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61 of 65 people found the following review helpful By Debra Morse on 3 Jun. 2006
Format: Hardcover
From the moment one picks up this poignant memoir one passes into a world slightly softer, slightly muted, and slightly off track from the every day. The very tone of Didion's prose conveys the muffled sensibility she must have been experiencing the entire first year after her beloved husband's sudden death from cardiac failure. It's a magnificent work, done with stellar craftsmanship. Didion manages to explore her grief, and the people and events surrounding it, via methods that are neither whiny nor self-indulgent, but which border on the fantastic and which are ultimately instructive. John surely is beaming at her from his current dimension.

Her introspection is extremely clinical in its self appraisal and criticism. She acknowledges madness, horror, confusion, and every other emotion on the roller-coaster of acute grief. Like many of us, when she experiences a gap in understanding she turns to books, the ultimate givers of wisdom. When these betray her by failing to illuminate, she turns to logic and, finally, to observation.

This Buddhist like observation is mesmerizing. Readers cannot help but relate their own life experiences to Didion's struggle to make sense out of the insensibility of death, and be comforted.

Every physical detail of this book is strategic, and I loved discovering each of these tangible tributes. From the dust cover, lettered in black and blue (red and gold in the UK), with the blue spelling out `John', to the back cover photo with John and Quintana regarding the photographer while Joan focuses her gaze on them, to the author photo on the back flap, depicting a pale elegant woman clearly changed by harsh events, the entire effort is beautifully complete.
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36 of 39 people found the following review helpful By Reader on 22 Dec. 2006
Format: Paperback
Joan Didion's gifts lie in her unique ability to analyse what she observes in a personal way without moving into the more flash regions of gonzo journalism. She's an engaging and breezy essayist, intelligent but not an intellectual. Self-aware but not self-indulgent or self-obsessed. She's an excellent writer, observer, and witness of our times.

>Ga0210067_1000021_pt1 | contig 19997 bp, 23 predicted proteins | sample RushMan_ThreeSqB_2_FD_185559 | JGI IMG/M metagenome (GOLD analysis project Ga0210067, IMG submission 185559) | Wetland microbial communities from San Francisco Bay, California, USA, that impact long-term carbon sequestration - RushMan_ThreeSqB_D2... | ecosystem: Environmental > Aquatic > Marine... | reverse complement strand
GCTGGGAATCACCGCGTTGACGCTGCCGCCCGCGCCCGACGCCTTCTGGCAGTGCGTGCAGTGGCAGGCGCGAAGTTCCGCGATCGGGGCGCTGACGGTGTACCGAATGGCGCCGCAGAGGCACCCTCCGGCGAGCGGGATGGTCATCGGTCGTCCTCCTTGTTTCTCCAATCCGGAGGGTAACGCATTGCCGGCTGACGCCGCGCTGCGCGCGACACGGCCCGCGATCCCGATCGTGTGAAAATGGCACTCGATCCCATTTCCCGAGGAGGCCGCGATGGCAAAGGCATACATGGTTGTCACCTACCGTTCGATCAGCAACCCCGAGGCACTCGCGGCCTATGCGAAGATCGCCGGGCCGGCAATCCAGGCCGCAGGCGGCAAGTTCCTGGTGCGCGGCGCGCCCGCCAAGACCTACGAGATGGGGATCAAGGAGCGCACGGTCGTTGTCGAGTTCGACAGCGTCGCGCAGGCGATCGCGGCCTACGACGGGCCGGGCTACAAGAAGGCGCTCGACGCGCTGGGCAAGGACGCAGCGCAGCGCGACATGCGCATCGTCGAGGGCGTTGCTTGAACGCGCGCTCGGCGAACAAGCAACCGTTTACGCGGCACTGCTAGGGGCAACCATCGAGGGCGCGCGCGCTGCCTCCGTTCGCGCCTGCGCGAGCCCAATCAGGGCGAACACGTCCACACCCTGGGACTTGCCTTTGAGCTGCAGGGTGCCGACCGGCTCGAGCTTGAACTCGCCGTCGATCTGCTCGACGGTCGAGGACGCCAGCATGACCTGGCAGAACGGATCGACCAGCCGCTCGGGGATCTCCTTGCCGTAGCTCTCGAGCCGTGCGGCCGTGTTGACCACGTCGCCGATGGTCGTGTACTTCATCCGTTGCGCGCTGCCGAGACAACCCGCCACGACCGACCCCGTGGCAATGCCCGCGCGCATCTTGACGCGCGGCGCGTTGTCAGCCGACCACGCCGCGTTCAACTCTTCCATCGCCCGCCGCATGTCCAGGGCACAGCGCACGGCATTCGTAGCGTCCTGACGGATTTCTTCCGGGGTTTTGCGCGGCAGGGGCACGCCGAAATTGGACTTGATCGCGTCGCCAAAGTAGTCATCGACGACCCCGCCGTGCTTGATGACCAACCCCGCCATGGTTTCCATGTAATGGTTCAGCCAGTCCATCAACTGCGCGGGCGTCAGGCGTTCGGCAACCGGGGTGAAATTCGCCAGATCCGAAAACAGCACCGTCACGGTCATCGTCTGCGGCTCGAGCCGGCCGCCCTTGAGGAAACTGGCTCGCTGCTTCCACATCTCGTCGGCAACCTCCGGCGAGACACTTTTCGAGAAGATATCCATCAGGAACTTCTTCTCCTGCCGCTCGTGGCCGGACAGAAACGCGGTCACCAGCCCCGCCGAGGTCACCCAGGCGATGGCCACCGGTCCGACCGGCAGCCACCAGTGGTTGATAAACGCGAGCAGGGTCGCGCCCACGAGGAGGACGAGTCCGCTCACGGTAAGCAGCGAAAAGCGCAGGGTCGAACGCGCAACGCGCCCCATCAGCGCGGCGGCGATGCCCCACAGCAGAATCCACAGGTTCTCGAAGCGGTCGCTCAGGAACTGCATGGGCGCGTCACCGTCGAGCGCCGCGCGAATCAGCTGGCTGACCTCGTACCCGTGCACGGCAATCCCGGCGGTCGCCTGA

In this book, she turns her questioning heart and analytic mind to the sudden and unexpected death of her husband and her grieving over his loss while dealing with the grave illness of her daughter. Heavy material, yes, but she writes with courage, style, wit, and both depth and luminosity of heart.

This book is a gift to anyone who has grieved, or who is grieving. Why? Because Grief is such an isolating, isolated place to be -- even with all the support in the world -- and I fully feel that this book is able to actually help a person to feel less alone in the face of loss and death. Joan Didion accomplishes this not by offering us any answers, but by sharing her confusion and pain with us in the only way she knows how -- as a writer. And she shares so fully and generously -- and with such honesty of heart -- that one cannot but be moved and helped along, and made to feel less alone and probably more able to cope with life and death.

Writing and reading can be life-saving experiences. Alice Walker said that, when we write, 'the life we save may be our own'. I get the feeling that Joan Didion, by sharing her story with us, is saving her own life and also may be saving the lives of others as well. The title of Joan Didion's latest collection is 'We Tell Stories in Order to Live'.

I found, after I had read this book, that Joan Didion's daughter died soon after it was written -- the author lost her husband and her daughter in less than two years. Listen to this woman's story: she is humble and she is wise.